Martin Luther King III said ‘stakes could not be higher to protect and expand’ his father’s legacy of activism and racial justice
The family of Martin Luther King Jr and other civil rights activists in America are honoring the late civil rights leader on Monday by pushing for expanded federal voting rights legislation despite political opposition from Republicans.
Martin Luther King III, King’s eldest son, his wife, Arndrea Waters King, and their daughter, Yolanda Renee King, will lead a march on Monday morning across the Frederick Douglass Memorial Bridge in Washington DC.
In a statement last week, King III spoke of his father, who would have turned 93 on Saturday, and said that the “stakes could not be higher to protect and expand” his father’s legacy of activism and racial justice.
“Senators now face one of the most existential choices of their tenure: protect our voting rights or go down in history as an enabler of voter suppression,” he added.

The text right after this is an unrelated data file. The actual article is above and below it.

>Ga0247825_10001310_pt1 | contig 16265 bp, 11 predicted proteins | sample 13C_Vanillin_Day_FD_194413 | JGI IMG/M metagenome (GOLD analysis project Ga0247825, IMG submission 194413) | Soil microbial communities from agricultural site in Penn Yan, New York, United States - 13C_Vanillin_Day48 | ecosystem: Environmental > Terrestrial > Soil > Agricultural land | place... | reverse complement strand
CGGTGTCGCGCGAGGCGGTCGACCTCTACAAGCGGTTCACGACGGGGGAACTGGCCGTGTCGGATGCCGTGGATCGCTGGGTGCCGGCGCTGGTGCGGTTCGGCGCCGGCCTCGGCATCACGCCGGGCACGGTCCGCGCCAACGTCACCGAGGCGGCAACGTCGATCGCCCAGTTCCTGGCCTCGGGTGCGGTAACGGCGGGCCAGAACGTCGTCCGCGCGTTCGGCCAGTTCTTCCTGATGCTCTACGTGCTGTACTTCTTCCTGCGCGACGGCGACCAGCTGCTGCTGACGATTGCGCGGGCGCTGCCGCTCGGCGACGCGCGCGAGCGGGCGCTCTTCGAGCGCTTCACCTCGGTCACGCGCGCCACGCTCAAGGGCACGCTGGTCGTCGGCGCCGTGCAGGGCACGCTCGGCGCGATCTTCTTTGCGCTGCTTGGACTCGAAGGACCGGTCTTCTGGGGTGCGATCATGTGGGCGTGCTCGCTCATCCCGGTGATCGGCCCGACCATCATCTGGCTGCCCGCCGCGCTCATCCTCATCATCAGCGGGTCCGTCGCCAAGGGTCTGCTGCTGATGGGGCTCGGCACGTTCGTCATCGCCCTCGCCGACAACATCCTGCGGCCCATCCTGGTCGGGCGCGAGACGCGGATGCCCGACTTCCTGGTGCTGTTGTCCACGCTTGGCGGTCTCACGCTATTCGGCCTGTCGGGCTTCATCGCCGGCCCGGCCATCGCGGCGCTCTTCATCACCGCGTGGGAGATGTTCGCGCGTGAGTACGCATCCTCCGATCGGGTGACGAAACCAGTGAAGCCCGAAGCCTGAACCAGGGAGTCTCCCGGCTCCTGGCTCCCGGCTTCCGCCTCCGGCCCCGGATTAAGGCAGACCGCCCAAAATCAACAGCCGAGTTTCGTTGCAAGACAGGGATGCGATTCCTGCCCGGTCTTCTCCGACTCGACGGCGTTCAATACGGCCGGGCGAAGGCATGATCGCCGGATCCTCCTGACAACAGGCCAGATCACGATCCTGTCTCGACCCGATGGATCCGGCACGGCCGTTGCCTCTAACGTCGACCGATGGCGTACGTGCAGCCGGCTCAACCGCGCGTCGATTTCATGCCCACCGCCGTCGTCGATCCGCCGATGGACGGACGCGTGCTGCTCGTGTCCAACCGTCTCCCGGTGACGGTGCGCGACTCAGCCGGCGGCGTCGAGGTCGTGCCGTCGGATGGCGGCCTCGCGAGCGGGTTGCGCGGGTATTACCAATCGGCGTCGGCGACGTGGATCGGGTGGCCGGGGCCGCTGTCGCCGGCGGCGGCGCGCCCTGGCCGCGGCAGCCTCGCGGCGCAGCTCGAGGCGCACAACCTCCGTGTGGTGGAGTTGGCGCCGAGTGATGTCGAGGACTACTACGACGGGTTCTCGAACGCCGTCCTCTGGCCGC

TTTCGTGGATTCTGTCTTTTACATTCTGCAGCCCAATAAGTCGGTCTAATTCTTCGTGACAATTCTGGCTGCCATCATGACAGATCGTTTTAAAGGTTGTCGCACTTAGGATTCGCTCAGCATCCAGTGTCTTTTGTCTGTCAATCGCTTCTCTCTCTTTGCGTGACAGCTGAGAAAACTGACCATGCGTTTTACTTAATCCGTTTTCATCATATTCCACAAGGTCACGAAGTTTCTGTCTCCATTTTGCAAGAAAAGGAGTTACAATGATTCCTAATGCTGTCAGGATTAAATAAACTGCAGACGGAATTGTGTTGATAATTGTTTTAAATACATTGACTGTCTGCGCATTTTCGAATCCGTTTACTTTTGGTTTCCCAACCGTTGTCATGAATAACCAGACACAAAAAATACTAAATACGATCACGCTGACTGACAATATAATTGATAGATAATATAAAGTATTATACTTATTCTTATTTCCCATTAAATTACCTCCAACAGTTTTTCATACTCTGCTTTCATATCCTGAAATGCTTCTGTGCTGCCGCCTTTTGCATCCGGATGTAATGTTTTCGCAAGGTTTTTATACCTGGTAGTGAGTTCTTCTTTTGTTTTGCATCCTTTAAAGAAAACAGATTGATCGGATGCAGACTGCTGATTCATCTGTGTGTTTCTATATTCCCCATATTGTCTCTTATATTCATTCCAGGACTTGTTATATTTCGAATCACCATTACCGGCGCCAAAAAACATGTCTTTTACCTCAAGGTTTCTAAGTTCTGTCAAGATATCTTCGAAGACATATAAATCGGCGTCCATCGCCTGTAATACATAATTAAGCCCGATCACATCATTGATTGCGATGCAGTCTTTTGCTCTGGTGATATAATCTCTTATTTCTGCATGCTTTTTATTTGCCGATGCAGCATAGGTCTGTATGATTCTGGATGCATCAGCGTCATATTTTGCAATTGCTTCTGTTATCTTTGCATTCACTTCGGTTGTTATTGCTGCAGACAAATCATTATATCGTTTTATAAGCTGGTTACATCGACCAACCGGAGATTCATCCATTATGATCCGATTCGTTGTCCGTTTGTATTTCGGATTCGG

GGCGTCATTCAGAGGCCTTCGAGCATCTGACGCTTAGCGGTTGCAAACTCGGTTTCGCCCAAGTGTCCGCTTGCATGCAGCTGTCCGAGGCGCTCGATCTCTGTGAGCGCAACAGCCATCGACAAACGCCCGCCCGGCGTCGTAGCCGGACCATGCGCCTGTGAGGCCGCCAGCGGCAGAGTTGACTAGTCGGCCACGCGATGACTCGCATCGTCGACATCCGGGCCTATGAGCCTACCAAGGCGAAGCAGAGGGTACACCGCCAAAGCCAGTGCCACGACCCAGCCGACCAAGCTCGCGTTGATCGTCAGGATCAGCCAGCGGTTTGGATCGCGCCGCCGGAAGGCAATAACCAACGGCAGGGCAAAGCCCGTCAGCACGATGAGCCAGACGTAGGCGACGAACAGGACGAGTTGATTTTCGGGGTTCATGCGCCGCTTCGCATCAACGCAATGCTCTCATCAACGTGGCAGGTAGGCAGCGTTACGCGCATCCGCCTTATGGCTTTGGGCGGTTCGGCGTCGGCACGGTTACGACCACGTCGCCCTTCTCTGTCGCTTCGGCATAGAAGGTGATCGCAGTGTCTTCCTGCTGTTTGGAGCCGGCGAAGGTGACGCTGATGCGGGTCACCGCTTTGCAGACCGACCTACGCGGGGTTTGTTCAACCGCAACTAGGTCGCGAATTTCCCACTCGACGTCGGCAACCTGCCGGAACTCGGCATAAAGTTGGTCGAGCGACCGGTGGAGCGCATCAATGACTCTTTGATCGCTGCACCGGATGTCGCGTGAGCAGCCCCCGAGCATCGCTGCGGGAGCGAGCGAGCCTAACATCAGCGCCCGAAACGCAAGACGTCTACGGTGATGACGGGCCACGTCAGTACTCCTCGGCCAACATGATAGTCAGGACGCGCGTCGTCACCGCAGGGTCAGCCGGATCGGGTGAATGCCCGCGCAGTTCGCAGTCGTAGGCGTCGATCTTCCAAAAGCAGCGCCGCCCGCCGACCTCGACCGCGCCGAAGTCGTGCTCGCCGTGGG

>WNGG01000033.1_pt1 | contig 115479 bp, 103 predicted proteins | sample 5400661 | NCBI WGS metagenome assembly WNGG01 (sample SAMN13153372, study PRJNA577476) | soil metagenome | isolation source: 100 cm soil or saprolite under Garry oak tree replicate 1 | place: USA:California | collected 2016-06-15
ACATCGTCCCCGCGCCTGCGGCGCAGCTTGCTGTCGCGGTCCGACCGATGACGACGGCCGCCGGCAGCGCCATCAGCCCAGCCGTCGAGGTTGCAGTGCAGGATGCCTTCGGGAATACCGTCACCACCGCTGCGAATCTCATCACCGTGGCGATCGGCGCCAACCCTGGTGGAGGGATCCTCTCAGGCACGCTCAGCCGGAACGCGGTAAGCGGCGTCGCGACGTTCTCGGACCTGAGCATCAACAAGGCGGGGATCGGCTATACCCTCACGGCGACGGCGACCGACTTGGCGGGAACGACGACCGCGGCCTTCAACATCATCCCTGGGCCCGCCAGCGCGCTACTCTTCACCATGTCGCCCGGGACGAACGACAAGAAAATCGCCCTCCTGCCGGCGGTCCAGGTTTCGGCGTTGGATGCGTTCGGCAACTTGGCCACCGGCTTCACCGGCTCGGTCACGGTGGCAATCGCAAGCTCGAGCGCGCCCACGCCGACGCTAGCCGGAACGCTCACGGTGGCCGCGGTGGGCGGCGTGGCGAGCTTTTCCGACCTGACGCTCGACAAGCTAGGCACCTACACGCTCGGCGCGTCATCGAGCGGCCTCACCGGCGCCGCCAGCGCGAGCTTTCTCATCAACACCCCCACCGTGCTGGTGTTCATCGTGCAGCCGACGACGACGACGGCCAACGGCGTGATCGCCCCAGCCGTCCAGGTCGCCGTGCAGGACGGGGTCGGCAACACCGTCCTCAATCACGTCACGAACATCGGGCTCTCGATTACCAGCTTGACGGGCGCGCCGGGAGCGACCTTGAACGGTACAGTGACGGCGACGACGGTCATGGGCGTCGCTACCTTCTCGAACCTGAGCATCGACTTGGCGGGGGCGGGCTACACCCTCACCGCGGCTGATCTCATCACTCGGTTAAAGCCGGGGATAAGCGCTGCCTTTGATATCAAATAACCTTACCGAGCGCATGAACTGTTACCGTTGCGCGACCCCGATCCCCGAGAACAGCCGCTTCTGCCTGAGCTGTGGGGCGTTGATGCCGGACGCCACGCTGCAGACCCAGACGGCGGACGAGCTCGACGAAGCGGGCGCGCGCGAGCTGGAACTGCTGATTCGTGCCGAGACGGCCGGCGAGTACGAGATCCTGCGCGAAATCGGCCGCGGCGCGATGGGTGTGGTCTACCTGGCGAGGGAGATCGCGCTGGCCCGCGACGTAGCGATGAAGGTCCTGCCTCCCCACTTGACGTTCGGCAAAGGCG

The Senate majority leader, Chuck Schumer, has announced that the Senate will take up voting legislation on Tuesday, though it is widely expected to fail.
In December, more than 800 faith leaders, led by King III and his wife, called on the Biden administration and Senate Democrats to pass voting rights legislation. “The communities we represent will continue to sound the alarm until these bills are passed. While we come from different faiths, we are united by our commitment to act in solidarity with the most vulnerable among us,” they said in an open letter.
Two Democrats, Senators Joe Manchin and Kyrsten Sinema, have remained opposed to changing filibuster rules, which are necessary to move the bills through. The filibuster means most major legislation requires 60 votes to pass the Senate, not a simple majority, and the Senate is currently split 50-50 with the Democrats controlling a tie-breaking vote.
On Saturday, King III urged Biden and the Senate to pass two measures aimed at expanding voting rights across the country – the Freedom to Vote Act and the John R Lewis Voting Rights Advancement Act.
He went on to issue a “dire warning to the entire nation that our democracy stands on the bring without it”, adding: “The president said he’s tired of being quiet about voting rights. Well, we are tired of being patient.”
Passing voting rights legislation is seen as crucial in the face of a wave of Republican state legislation that is aimed at erecting barriers to voting that experts say is likely to suppress the votes of communities of color.